And the Games Begin
A few days after the horrendous shooting in Sandy Hook, Senator Jay Rockefeller, chairman of the Senate Commerce Committee, did not miss exploiting the situation by calling for a study of video game violence and its effects on children. But when Vice President Joe Biden sent his list of gun control measures to the president, it focused on guns and did not mention video games.
Before most of us could even begin to process the facts, much less our emotions, and after reports that the murderer was a video games player, the nattering nabobs that crowd the airwaves followed the senator’s ill-advised lead by opining that the tragedy was caused in part by video games.
Then, reversing himself, last week the VP called for more studies to be done to see if any evidence can be found linking violent video games (whatever that means—Mario using his sledgehammer to hit Donkey Kong?) to real life violence. “Hillicon Valley” recently reported, “While there’s currently ‘no hard data’ that links violent video games to antisocial behavior in kids, Biden said further research should be conducted on the issue.” Apparently they will keep calling for a study until one produces a result they like. More political grandstanding—more games.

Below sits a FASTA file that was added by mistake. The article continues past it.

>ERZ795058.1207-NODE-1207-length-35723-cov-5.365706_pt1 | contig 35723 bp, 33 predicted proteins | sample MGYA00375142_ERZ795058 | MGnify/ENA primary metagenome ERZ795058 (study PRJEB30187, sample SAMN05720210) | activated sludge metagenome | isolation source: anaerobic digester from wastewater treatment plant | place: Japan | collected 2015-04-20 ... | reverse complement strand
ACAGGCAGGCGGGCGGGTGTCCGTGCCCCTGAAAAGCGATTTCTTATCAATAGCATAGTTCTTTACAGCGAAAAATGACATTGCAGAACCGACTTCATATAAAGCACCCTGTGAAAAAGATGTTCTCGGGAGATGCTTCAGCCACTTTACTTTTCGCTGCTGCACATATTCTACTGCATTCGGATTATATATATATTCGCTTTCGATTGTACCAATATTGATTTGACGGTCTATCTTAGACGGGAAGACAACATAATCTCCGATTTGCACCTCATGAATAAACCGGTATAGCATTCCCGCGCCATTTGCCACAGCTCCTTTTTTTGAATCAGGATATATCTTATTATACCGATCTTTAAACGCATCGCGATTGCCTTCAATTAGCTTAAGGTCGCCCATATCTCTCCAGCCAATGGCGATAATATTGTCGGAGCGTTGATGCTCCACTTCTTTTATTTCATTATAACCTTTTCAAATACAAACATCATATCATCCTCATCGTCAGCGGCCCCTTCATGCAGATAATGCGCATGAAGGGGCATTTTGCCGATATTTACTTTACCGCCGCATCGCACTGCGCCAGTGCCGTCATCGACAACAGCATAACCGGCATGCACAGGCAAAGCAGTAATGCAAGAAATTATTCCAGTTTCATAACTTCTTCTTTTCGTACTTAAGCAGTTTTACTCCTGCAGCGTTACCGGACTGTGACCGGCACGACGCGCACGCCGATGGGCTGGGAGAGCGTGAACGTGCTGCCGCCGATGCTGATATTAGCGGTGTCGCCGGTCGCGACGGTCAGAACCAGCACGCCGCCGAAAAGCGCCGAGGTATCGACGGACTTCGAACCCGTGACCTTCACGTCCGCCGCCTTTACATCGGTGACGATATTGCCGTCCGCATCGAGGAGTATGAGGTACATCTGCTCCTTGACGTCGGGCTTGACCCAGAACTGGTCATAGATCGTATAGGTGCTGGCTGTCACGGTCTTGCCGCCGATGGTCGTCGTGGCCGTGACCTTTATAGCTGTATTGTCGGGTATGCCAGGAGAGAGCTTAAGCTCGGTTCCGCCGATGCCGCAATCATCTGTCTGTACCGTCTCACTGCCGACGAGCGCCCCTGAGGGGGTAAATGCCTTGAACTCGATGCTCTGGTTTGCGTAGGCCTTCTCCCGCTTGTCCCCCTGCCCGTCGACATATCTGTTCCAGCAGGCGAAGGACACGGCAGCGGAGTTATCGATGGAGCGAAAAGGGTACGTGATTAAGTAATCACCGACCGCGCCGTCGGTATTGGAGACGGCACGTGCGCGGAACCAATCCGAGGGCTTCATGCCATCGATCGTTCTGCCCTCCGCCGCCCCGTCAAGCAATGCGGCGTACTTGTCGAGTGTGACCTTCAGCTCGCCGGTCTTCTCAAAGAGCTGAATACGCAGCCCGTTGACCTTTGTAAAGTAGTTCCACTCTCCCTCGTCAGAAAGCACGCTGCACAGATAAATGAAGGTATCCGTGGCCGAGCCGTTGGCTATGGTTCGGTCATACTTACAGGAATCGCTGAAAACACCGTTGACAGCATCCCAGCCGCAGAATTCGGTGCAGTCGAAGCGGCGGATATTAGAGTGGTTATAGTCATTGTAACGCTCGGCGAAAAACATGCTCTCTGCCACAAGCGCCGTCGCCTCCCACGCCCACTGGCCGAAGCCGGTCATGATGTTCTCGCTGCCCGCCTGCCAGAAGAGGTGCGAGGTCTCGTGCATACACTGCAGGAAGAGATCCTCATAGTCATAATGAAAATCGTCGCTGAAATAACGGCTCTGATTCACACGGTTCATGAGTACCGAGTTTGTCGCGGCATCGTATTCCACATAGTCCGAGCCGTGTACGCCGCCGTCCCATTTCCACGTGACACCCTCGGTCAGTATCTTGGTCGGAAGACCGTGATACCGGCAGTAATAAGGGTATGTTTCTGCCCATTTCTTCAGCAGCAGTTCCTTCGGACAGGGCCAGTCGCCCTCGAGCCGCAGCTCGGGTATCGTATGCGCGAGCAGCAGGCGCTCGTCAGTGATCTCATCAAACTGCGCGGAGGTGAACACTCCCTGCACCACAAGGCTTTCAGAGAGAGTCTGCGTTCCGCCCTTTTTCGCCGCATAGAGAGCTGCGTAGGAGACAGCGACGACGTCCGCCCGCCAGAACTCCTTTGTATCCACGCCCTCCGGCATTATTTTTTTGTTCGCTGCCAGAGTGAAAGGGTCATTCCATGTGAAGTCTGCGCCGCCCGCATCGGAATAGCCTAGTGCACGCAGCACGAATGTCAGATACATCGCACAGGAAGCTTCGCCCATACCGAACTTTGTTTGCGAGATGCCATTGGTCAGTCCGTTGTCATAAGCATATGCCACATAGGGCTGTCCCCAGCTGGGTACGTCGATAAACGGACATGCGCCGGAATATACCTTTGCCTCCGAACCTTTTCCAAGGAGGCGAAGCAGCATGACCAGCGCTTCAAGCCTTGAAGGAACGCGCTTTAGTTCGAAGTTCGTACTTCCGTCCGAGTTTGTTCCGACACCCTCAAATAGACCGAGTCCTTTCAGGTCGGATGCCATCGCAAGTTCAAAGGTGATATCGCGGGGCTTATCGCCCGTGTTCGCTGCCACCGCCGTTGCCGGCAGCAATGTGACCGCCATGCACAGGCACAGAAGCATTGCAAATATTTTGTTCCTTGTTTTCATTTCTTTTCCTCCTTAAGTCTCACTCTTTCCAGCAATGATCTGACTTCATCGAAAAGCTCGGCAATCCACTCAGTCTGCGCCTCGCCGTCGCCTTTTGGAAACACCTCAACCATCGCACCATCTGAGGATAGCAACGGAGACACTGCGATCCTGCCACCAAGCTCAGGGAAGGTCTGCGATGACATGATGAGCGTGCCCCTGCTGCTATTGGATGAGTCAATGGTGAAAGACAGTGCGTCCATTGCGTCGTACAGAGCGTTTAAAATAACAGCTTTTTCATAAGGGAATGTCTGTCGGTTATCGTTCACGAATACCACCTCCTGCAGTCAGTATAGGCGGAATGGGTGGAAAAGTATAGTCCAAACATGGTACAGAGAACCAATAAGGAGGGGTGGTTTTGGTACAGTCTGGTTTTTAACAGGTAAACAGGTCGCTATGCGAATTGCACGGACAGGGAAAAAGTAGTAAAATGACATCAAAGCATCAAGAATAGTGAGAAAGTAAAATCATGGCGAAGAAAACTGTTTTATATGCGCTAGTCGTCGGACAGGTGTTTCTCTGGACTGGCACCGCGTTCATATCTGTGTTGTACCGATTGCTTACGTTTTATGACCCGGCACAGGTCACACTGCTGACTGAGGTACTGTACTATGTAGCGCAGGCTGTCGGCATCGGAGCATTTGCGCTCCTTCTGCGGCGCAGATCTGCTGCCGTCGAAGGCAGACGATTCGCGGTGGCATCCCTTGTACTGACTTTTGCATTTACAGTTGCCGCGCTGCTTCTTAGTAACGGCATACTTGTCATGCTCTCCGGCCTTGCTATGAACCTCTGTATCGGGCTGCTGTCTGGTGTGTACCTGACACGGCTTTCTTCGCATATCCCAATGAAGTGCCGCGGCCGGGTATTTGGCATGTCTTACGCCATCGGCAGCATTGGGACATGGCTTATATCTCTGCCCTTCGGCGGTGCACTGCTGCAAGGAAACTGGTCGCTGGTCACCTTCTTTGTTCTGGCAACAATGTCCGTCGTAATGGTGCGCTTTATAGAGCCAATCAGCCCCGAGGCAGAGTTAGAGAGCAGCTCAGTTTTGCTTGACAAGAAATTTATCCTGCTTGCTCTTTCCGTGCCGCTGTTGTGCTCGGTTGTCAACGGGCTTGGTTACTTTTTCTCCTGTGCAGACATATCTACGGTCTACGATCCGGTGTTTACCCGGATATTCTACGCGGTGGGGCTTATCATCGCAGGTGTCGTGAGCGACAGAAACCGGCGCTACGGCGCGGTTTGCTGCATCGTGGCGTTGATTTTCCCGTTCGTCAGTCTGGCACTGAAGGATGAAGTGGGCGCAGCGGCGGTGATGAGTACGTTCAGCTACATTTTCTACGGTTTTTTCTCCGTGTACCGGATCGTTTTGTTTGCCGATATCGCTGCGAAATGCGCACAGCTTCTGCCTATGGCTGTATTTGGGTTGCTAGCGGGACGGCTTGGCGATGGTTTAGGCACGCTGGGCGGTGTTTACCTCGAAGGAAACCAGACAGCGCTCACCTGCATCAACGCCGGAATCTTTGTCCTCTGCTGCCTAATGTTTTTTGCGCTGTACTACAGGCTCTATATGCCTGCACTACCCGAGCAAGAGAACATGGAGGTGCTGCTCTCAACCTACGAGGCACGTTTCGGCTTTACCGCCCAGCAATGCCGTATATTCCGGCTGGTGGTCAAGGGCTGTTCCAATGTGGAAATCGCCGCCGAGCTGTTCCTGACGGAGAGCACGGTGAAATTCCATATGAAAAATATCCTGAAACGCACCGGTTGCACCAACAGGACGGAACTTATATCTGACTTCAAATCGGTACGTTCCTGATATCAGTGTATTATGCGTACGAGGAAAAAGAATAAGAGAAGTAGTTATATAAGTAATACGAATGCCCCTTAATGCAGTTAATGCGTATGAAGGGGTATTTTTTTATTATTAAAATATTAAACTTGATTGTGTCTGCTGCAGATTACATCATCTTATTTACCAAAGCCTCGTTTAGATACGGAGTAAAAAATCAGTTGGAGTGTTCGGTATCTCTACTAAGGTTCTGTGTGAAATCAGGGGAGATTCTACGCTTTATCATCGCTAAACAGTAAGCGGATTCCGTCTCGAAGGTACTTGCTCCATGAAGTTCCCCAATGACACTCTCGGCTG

- No scientific research has concluded that there is a link between video games and violence. In fact, the opposite has been concluded, that there is no link between media violence and violent crime.
- The Washington Post analyzed the 10 largest video game markets around the world and concluded that there was no statistical correlation between video game consumption and gun-related deaths, even though the same or similar violent games were sold in those markets.
- The U.S. Supreme Court, U.S. Surgeon General, Federal Communications Commission and the Federal Trade Commission studied the scientific record and did not find a causal link between violent programming and violent behavior.
- Violent crime has decreased dramatically during the exact same period of time that video games increased in use.
Blaming video games for the acts of evil people is just a way for policy makers to appear to be doing something. Ironically, it’s the games played in Washington, not in people’s homes, that cause the most harm.